Judy Hair misses the ringing of the phone every morning, and the sweet voice that was always on the other end of the line.
“She would call me every morning to check in,” Hair said of her cousin, True Henderson, who was more like a sister to her and lived nearby in the Hollywood-Rose Hill area of Columbia. “We’d talk about what we were doing. We ate together several times a week.”
Those pleasant daily calls came to an abrupt end one Sunday night last January, with a frantic call from Hair’s daughter.
“Aunt True’s apartment is on fire!” Hair, 83, recalled her daughter telling her.
Flames had engulfed the building Henderson lived in at Plantation Court Apartments just after 11 p.m. on Jan. 29, 2017. Henderson, 80, died of smoke inhalation in the blaze, which investigators determined was intentionally set.
Nobody has been arrested.
In the year since, the apartment building has been rebuilt, and federal authorities have joined in the investigation. Henderson’s estate also has filed a lawsuit claiming that negligence by the complex – including lack of adequate smoke detectors and failure to alert tenants of a possible arsonist in the area – led to her death.
“It has been sad,” Hair said of the past year. “She had a lot of life still left in her.”
Federal agents assist in investigation
The complex where Henderson died sits on the 200 block of South Saluda Avenue, just off Rosewood Drive about a mile south of Five Points.
Within a day of the fire, Columbia police said that the blaze was intentionally set, and that they would treat Henderson’s death as a homicide.
They later requested assistance from the federal Bureau of Alcohol, Tobacco, Firearms and Explosives, which has agents trained specifically in arson and fire investigations, according to Agent Gerod King of the ATF’s Charlotte office.
Intentionally burning a rental property is a federal crime. If the city fire marshal determines that the apartment blaze was intentionally set, King said, the arsonist could be charged by the U.S. Attorney’s Office in addition to any state charges levied by Columbia police.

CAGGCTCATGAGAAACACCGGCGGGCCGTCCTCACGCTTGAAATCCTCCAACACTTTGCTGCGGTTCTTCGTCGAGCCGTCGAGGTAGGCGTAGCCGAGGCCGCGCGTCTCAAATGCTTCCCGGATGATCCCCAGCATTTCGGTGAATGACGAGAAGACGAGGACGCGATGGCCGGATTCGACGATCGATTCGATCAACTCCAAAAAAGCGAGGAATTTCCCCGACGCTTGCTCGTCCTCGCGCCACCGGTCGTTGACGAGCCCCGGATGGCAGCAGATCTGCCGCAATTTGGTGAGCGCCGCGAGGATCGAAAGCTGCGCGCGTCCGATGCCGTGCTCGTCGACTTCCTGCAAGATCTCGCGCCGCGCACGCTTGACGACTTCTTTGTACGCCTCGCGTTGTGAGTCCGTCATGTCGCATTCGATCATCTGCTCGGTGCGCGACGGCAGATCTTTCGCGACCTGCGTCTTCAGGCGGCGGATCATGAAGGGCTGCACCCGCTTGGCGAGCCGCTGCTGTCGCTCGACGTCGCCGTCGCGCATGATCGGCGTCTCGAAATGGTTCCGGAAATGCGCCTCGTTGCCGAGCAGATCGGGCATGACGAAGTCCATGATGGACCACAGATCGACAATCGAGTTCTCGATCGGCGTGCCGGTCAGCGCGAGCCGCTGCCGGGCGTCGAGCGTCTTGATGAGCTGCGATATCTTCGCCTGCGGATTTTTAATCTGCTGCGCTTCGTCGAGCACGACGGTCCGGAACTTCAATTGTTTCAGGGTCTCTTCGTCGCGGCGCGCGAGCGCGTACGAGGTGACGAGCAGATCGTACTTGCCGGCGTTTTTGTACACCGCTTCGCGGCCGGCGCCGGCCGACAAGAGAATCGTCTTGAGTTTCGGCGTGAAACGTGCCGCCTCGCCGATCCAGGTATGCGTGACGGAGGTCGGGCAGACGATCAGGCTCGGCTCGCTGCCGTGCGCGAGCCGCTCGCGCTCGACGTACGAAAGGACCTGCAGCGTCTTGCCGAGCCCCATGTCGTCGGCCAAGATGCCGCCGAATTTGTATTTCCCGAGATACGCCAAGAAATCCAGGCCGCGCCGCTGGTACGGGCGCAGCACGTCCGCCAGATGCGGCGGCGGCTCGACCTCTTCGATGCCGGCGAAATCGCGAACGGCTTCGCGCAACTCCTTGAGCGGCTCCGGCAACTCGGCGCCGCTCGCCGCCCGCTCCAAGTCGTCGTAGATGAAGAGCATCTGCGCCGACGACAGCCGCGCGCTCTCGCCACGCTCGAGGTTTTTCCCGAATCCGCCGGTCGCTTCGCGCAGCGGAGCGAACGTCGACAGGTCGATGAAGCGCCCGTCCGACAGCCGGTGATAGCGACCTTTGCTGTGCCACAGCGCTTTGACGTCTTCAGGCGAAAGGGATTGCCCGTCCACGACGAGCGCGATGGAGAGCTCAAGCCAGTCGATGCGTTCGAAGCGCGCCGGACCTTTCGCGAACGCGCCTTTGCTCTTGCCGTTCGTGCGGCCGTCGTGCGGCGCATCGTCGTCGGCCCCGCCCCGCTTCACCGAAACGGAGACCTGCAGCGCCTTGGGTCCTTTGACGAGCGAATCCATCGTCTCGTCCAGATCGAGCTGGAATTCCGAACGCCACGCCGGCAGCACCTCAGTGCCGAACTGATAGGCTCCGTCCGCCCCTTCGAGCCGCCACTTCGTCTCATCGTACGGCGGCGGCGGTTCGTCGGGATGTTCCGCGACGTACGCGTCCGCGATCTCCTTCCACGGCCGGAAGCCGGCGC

More, federal laws provide enhanced penalties if a fire set in a rental property results in death.
Other arsons in the area
The fire that killed Henderson came during a rash of small arsons in the Rosewood area in late November and December 2016, including a fire at Plantation Court in a building adjacent to Henderson’s.
Four days after the fatal apartment fire, Columbia firefighters responded to two fires that torched vacant homes in the nearby Shandon area just hours apart.
Columbia police and SLED agents were working to determine if any of the fires were connected. So far, no charges have been filed in connection with any of the fires.
A Columbia firefighter was sought by police for questioning after surveillance images showed him near the complex the night of the fire. The firefighter was suspended without pay until he was interviewed and cleared by police.
Lawsuit alleges negligence by apartment complex
The lawsuit filed by Henderson’s estate accuses the apartment complex’s owner and manager of negligence, wrongful death and violations of the S.C. Residential Landlord and Tenant Act.
The suit, filed in Richland County Circuit Court by Columbia attorney Dick Harpootlian, sheds new light on the fire, which was set in the back common area of Henderson’s building, according to the complaint.